John Wilkes a radical and popular politician of London, a journalist and pioneer of freedom of press in Britain during the eighteen century writing in the first issue of his weekly newspaper “The North Britain” in 1762 said “Freedom of expression is the bulwark of all other liberties in Britain” This quote almost has a biblical sanctity for all the nations who value human rights and liberties and their significance in the nation building, especially those professing democratic dispensations. In fact freedom of expression and democracy reinforce each other and arguably are mutually indispensable. Freedom of expression is also one of the fundamental rights enunciated in the Declaration of Universal Human Rights of the United Nation. In conformity with that almost all nations signatory to the declaration and having written constitutions do provide constitutional guarantees for the freedom of expression.

Article 19 of the Pakistan constitution also reiterates the freedom of expression and speech in these worlds “Every citizen shall have the right to freedom of speech and expression and there shall be freedom of press, subject to any reasonable restrictions imposed by law in the interest of the glory of Islam or the integrity, security or defence of Pakistan or any part thereof, friendly relations with foreign states, public order, decency or morality, or in relation to contempt of court {commission of} or incitement to an offence”

The constitutional provision for freedom of expression and media is in consonance with the internationally recognised role of the states to regulate all the entities within its territorial limits in such a way that they contribute to the strengthening of the state, its ideological moorings, national interests and the moral values of the society with a view to promote peace and tranquility in the country. In fact there is no concept of unbridled media freedom in the world and rightly. It is universally recognized that freedom comes with responsibility. The media in any state has to exhibit sense of responsibility while enjoying its freedom.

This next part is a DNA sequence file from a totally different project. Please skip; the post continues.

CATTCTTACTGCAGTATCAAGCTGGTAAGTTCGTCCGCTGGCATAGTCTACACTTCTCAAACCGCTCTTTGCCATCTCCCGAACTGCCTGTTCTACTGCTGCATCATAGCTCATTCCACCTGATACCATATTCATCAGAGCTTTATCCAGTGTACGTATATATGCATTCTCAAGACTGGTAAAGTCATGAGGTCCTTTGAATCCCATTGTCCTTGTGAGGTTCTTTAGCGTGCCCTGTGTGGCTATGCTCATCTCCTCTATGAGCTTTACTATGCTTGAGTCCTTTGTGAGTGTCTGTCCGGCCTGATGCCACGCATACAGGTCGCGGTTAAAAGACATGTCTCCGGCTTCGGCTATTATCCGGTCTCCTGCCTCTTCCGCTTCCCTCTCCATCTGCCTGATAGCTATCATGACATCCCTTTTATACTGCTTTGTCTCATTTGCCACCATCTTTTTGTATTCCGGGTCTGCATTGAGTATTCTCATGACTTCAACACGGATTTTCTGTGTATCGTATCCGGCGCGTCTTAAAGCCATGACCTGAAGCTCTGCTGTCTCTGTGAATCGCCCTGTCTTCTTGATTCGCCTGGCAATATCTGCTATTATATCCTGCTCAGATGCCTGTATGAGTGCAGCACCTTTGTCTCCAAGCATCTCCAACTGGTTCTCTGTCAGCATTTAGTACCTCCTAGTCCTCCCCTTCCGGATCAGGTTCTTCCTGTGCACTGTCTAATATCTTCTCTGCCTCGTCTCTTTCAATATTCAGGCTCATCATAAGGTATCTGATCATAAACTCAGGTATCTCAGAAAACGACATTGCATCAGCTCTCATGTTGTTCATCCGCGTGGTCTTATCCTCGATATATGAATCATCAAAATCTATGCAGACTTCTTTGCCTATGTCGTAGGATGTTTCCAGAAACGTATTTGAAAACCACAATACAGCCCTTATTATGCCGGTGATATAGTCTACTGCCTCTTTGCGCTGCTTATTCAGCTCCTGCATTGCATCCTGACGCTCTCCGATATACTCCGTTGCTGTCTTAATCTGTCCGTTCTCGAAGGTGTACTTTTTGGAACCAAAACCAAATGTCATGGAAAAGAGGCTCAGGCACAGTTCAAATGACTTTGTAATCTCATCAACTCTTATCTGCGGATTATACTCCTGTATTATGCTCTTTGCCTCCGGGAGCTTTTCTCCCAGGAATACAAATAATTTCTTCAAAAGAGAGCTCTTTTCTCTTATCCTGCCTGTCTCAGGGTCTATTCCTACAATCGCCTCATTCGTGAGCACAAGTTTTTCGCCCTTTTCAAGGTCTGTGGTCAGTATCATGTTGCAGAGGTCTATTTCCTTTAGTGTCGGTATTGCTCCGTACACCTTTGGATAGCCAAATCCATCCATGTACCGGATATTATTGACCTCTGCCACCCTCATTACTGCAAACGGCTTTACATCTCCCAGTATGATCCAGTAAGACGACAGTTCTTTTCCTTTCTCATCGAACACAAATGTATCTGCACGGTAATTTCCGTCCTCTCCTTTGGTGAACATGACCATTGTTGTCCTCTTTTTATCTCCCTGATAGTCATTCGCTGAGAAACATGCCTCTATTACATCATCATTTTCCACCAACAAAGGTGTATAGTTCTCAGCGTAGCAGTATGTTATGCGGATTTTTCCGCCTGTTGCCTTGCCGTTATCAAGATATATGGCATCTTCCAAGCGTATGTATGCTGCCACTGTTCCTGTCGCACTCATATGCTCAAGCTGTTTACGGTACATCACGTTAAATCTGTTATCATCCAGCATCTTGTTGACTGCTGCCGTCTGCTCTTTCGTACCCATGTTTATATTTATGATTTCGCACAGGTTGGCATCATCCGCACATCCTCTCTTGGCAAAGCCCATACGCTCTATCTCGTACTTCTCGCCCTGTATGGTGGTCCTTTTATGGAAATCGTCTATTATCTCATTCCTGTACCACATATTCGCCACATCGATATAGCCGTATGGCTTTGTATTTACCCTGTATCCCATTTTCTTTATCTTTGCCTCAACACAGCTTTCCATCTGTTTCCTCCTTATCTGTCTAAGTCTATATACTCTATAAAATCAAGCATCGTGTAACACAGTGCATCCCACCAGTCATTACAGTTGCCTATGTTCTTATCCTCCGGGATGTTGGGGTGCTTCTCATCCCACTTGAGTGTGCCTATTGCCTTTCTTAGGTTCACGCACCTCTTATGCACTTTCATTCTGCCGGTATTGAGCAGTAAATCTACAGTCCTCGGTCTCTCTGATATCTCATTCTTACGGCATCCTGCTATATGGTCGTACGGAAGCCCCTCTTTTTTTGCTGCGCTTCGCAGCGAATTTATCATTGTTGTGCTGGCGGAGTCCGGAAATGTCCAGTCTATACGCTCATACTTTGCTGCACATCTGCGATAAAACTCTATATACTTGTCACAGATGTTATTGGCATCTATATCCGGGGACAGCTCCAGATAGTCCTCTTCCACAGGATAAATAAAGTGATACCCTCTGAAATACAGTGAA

The Social Responsibility Theory propounded by Dr. Robert Maynard Hutchison, Vice Chancellor of Chicago University who headed Hutchison Commission formed in US in 1942 to make recommendations on the freedom of expression and media’s obligations towards the society—- in the backdrop of growing calls by the US public for government intervention to check the indiscretions of the media and attempts by the media to avoid incisive government regulation—- remarked “freedom comes with responsibility: